Mr. KLEINDIENST. I read that in the newspaper, and I was rather astounded by it as 1-4
Miss DREW. You didn't know about it?
Mr. KLEINDIENST. I know that there is some kind of list that has been maintained by the Internal Security Division for decades—the same list that was maintained by Ramsey Clark and Mr. Katzenbach and
Miss DREW. Yeah. I'm not picking on you for it
Mr. KLEINDIENST. I've never seen it. I've never been curious about it. I don't know the numbers there.
Miss DREW. And what are you going to do about it now, if you were so amazed by its existence?
Mr. KLEINDIENST. Well, I might get a little curious to find out more about it, but I believe it probably has been a traditional function of the Department of Justice—again, agreed upon by President Roosevelt, Truman, Eisenhower, Kennedy, Johnson and Nixon. I can likewise feel that, since this is the first time, to my knowledge, a story has come out about it, that it's very securely kept under much restraint, for the protection of innocent people. You know, there's rumor information in it.
Miss DREW. Well. But the question would be, who would decide that there was this national security emergency
Mr. KLEINDIENST. You mean, for the use of a thing like that?
Miss DREW [continuing]. And really, on what grounds these people would be arrested.
Mr. KLEINDIENST. Oh, I can't imagine. You and I have debated this before, but I don't believe people should be arrested and detained without full due process of law. That if you have reasonable cause to believe somebody has committed a crime, arrest him; but if you do, immediately thereafter they should be arraigned, be able to set bail, and then have a trial, you know, very quickly thereafter. I can't imagine-well, it's incomprehensible to me that any administration, this one, the next one, the next one after that, or past ones, would arrest people and detain them without due process of law. We did it once with the Japanese, which I abhored-did then, have since, and do now. And would never want to see that done again.
Miss DREW. On Mayday, were the
Miss DREW. Mayday. Were the arrests there to get the people off the streets or to prosecute them for breaking a law?
Mr. KLEINDIENST. The arrests were there because those policemen under those circumstances, at that time, had reasonable cause to believe that the persons who were at or about the place of activity were either going to commit a misdemeanor or a felony or were in the process of doing so. And I think that's all the law requires, is that reasonable cause at the time.
Now, what happens to them afterward, I think, is a great tribute to our system of due process, because once arrested a person again has to be arraigned within a reasonable period of time. As I recall in the Pentagon disorders of 1967, it took three, four, and five days to have them arraigned, and these people were arraigned and left within 12, 14, 16, 18, 22 hours.
Miss DREW. But I gather it became clear early that evening, or even that afternoon, that there really wasn't enough evidence to prosecute a lot of these people. Why were they held
Mr. KLEINDIENST. Well, it wasn't-
Mr. KLEINDIENST. It wasn't clear, Liz. It wasn't clear until you could create a situation where once a person was arrested, he was properly arraigned, whether a policeman was available under the circumstances, to come into court and identify that person and say, “Yes, I saw him at 6:45 a.m. this morning throw a can out in the street or resist arrest or not move along." In each case, when there wasn't such an identifying police officer, the case was dismissed, as it should have been.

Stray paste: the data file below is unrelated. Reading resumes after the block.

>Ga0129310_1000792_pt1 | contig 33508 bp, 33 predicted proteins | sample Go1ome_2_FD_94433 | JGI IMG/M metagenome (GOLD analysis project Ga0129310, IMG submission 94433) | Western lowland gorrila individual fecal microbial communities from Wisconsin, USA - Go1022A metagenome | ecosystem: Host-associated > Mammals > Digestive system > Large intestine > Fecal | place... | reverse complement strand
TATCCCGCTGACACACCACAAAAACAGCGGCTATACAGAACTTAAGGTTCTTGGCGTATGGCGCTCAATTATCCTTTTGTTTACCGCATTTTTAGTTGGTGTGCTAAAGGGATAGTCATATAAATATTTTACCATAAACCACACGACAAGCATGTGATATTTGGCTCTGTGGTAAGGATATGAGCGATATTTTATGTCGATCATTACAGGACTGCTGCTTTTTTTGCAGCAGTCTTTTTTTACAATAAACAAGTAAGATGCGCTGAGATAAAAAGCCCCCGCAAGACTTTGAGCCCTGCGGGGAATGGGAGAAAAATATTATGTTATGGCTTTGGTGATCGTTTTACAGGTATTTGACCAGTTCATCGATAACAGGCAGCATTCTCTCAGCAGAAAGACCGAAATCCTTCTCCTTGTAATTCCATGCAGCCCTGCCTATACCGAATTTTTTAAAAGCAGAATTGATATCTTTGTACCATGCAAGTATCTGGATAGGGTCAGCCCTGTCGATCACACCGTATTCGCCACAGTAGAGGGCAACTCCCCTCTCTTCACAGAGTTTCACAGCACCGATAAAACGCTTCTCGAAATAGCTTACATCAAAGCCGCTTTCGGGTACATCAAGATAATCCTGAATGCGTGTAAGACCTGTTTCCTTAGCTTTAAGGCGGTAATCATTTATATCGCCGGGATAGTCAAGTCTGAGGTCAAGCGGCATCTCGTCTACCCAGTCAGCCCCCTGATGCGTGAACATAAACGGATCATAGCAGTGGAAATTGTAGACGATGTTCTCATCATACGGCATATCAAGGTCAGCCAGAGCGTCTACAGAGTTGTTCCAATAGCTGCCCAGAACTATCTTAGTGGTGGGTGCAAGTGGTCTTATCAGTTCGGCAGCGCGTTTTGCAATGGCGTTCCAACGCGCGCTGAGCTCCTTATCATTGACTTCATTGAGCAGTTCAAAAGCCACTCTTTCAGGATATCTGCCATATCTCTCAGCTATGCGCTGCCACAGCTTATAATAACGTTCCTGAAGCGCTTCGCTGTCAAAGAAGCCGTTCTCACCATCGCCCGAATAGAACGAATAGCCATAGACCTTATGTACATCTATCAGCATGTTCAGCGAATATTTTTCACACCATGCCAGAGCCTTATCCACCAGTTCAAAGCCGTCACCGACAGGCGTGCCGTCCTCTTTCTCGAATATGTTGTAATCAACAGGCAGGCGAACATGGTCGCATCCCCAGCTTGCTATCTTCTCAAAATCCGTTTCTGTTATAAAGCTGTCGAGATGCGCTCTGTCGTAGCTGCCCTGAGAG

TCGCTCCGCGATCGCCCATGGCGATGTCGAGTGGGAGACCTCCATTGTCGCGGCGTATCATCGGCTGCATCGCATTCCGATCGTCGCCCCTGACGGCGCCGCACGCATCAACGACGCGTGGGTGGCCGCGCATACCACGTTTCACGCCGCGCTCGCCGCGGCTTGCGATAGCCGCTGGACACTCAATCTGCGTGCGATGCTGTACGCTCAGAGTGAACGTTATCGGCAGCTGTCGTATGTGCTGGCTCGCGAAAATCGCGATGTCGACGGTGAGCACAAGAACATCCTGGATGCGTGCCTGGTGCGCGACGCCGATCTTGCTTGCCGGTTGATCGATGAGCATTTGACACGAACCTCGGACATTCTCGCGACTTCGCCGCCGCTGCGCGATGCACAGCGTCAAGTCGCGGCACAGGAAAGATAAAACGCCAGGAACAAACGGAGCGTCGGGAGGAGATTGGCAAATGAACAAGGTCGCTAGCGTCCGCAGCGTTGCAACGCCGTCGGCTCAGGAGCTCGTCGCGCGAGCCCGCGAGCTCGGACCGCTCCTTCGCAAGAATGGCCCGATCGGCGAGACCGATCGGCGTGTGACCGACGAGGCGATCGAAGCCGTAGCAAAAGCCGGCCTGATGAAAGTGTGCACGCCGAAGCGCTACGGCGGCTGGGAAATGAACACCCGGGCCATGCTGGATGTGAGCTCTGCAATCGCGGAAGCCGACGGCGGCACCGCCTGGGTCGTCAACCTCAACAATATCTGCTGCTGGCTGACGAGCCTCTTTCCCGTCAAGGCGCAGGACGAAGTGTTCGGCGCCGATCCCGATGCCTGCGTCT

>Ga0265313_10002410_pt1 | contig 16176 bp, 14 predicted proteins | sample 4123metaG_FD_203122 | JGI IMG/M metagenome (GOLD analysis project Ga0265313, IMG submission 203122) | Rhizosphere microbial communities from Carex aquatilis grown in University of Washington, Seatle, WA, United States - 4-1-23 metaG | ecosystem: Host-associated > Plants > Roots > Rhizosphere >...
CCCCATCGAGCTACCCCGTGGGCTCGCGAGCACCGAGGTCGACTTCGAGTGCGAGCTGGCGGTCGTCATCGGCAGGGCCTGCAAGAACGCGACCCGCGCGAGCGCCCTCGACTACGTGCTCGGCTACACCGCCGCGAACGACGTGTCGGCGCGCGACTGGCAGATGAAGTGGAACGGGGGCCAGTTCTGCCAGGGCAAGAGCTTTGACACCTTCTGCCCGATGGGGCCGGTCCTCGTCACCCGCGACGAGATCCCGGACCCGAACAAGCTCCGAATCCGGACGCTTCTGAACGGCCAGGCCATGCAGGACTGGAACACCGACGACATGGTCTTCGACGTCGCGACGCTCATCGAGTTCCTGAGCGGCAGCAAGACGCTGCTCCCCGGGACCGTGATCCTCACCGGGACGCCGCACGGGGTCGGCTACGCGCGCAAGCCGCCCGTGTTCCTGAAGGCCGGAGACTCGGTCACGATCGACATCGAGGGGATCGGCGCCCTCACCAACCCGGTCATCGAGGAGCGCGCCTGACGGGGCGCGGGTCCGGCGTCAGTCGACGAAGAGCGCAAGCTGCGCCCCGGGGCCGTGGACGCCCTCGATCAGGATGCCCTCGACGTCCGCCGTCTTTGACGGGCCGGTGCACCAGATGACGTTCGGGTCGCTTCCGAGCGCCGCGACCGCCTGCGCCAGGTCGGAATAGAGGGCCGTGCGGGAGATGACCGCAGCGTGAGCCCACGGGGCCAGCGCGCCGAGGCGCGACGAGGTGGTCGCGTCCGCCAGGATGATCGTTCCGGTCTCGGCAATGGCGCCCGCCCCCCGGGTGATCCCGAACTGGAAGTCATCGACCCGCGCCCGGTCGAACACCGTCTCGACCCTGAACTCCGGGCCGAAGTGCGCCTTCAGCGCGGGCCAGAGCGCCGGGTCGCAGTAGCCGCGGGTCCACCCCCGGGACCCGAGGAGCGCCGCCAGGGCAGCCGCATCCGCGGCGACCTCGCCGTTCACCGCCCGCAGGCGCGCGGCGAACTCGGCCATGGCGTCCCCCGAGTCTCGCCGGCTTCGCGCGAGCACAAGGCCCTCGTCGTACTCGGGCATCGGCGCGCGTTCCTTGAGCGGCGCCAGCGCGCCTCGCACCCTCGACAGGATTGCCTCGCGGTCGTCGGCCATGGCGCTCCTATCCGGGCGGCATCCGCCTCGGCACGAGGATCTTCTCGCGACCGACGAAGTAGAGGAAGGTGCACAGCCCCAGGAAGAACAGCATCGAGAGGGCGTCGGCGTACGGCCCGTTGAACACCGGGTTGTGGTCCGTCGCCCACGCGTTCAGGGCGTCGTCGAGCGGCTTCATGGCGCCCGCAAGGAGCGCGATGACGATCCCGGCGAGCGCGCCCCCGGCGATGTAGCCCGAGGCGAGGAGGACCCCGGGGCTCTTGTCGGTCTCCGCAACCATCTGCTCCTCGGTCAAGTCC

Miss DREW. But that was known that night-
Mr. KLEINDIENST. You couldn't predetermine each case, however, until you've gone through them all. You don't let-you-I think that you have the obligation to go ahead and finish due process
Miss DREW. For the whole group.
Mr. KLEINDIENST [continuing]. Which you do in every case. For the whole group. Yes, indeed.
Miss Drew. Even though it was clear that you didn't have the evidence on them all?
Mr. KLEINDIENST. Well, sure, but how do you know which ones until the process has worked itself out? The great thing about this whole situation isand that is, to my knowledge, no innocent person has been convicted, you know, of wrongful
Miss DREW. Hardly anyone's been convicted
Mr. KLEINDIENST. Well, fine. But that also means there have been no innocent people convicted. If the law had to be sure that a person was guilty before he was arrested, you would never have anybody arrested under our system of jurisprudence. What we are interested in is to see that no innocent person is convicted of a crime that he did not commit.
Miss DREW. But does this mean that when you have large groups in town again, I mean, that they might expect that this same procedure again
Mr. KLEINDIENST. Well, there's large groups have been in this town before, six times since I've been the Deputy Attorney General
Miss DREW. Well, some of which are interfering with
Mr. KLEINDIENST. This is the first time a large group apparently conspired to stop the government by illegal conduct and activity. And it was illegal conduct and activity. I don't think, and I certainly hope, that that kind of group will come back and try to do that again. If they did it again under these circumstances as existed before, I would fully expect, I would urge, that the same steps be taken as was taken by Chief Wilson on that day.
Miss DREW. I have a lot of subjects I want to cover, and you're out-talking me. We're not going to get through
Mr. KLEINDIENST. (Laughter.]